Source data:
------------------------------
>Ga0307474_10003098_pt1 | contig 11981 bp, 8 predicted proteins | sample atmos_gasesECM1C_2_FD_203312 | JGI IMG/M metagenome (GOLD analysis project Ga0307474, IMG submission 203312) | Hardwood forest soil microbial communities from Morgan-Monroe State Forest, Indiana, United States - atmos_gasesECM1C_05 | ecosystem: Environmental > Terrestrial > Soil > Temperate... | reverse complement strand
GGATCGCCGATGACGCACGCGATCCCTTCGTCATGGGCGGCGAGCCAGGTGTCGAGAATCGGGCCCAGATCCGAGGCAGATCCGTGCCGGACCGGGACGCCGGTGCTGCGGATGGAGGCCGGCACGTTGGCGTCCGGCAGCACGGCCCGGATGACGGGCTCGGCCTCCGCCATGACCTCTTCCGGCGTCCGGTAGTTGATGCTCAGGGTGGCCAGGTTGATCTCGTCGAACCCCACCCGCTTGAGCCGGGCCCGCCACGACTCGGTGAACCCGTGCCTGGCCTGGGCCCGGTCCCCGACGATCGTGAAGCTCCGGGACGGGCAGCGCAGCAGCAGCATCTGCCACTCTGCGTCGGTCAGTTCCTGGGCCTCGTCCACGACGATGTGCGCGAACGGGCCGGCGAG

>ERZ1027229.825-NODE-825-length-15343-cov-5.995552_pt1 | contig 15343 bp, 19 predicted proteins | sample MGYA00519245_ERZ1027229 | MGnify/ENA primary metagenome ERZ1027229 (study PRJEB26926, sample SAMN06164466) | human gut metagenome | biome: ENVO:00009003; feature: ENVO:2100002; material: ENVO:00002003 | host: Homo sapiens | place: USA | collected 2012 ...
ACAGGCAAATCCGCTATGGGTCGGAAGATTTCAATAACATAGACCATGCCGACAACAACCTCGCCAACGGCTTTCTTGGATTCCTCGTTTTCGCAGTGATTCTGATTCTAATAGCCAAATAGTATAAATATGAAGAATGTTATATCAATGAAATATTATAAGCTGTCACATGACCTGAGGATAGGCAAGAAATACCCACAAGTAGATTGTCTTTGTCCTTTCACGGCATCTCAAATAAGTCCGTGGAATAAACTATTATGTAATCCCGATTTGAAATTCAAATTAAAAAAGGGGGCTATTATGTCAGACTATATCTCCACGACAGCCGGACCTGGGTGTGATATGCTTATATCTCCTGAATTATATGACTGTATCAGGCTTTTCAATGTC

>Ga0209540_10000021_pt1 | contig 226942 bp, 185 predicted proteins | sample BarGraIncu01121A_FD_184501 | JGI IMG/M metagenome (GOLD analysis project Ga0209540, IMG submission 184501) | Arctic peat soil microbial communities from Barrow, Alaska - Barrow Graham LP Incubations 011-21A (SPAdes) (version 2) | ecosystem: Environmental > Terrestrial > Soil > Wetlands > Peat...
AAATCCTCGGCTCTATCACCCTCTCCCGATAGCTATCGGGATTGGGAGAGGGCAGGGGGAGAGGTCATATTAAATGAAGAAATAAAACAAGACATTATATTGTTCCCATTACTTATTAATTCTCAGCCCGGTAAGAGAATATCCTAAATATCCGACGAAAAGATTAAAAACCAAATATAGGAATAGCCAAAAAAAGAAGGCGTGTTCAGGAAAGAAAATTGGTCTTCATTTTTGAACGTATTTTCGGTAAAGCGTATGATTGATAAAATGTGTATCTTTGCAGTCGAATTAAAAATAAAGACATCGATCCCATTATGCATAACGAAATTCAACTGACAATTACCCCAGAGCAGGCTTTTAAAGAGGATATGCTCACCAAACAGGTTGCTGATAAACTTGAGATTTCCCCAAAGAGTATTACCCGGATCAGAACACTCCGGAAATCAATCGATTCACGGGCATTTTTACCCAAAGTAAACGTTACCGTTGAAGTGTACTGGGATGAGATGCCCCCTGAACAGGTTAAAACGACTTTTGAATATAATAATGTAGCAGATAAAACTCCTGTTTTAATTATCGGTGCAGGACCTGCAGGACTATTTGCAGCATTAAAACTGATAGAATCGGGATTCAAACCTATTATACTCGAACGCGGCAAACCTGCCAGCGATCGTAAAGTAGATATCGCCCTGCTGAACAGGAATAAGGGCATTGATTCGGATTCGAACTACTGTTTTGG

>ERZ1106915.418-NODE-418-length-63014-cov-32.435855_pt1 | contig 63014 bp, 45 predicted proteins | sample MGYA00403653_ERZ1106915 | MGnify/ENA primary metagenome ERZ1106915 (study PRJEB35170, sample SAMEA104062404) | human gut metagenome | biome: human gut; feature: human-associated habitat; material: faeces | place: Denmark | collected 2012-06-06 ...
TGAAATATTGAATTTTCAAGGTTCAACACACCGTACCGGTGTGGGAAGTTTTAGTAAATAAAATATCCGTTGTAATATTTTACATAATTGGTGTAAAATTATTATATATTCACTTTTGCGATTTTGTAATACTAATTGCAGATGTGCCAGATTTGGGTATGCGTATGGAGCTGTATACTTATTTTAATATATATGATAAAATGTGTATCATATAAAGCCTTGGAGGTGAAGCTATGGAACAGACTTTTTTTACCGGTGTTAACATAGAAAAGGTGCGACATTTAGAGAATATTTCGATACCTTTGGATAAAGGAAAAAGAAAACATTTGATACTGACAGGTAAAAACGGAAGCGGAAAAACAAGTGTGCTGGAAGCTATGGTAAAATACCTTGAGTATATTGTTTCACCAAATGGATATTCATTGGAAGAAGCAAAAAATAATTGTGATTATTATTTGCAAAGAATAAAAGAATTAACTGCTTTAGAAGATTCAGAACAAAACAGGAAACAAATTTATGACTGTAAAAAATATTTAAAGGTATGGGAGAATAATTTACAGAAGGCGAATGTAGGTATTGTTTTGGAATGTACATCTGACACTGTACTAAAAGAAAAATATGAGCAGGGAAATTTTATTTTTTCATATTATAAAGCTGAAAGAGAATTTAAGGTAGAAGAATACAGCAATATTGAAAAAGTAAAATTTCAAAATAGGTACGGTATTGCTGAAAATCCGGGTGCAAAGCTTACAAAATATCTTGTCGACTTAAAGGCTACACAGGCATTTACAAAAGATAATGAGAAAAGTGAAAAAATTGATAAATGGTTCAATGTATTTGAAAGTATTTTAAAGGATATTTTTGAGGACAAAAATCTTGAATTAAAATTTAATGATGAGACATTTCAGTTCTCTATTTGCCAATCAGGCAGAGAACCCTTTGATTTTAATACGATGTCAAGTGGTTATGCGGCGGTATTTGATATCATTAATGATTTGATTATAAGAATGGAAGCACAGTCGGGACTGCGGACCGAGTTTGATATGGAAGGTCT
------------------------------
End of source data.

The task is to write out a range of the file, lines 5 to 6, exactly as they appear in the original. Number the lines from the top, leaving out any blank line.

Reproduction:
>Ga0209540_10000021_pt1 | contig 226942 bp, 185 predicted proteins | sample BarGraIncu01121A_FD_184501 | JGI IMG/M metagenome (GOLD analysis project Ga0209540, IMG submission 184501) | Arctic peat soil microbial communities from Barrow, Alaska - Barrow Graham LP Incubations 011-21A (SPAdes) (version 2) | ecosystem: Environmental > Terrestrial > Soil > Wetlands > Peat...
AAATCCTCGGCTCTATCACCCTCTCCCGATAGCTATCGGGATTGGGAGAGGGCAGGGGGAGAGGTCATATTAAATGAAGAAATAAAACAAGACATTATATTGTTCCCATTACTTATTAATTCTCAGCCCGGTAAGAGAATATCCTAAATATCCGACGAAAAGATTAAAAACCAAATATAGGAATAGCCAAAAAAAGAAGGCGTGTTCAGGAAAGAAAATTGGTCTTCATTTTTGAACGTATTTTCGGTAAAGCGTATGATTGATAAAATGTGTATCTTTGCAGTCGAATTAAAAATAAAGACATCGATCCCATTATGCATAACGAAATTCAACTGACAATTACCCCAGAGCAGGCTTTTAAAGAGGATATGCTCACCAAACAGGTTGCTGATAAACTTGAGATTTCCCCAAAGAGTATTACCCGGATCAGAACACTCCGGAAATCAATCGATTCACGGGCATTTTTACCCAAAGTAAACGTTACCGTTGAAGTGTACTGGGATGAGATGCCCCCTGAACAGGTTAAAACGACTTTTGAATATAATAATGTAGCAGATAAAACTCCTGTTTTAATTATCGGTGCAGGACCTGCAGGACTATTTGCAGCATTAAAACTGATAGAATCGGGATTCAAACCTATTATACTCGAACGCGGCAAACCTGCCAGCGATCGTAAAGTAGATATCGCCCTGCTGAACAGGAATAAGGGCATTGATTCGGATTCGAACTACTGTTTTGG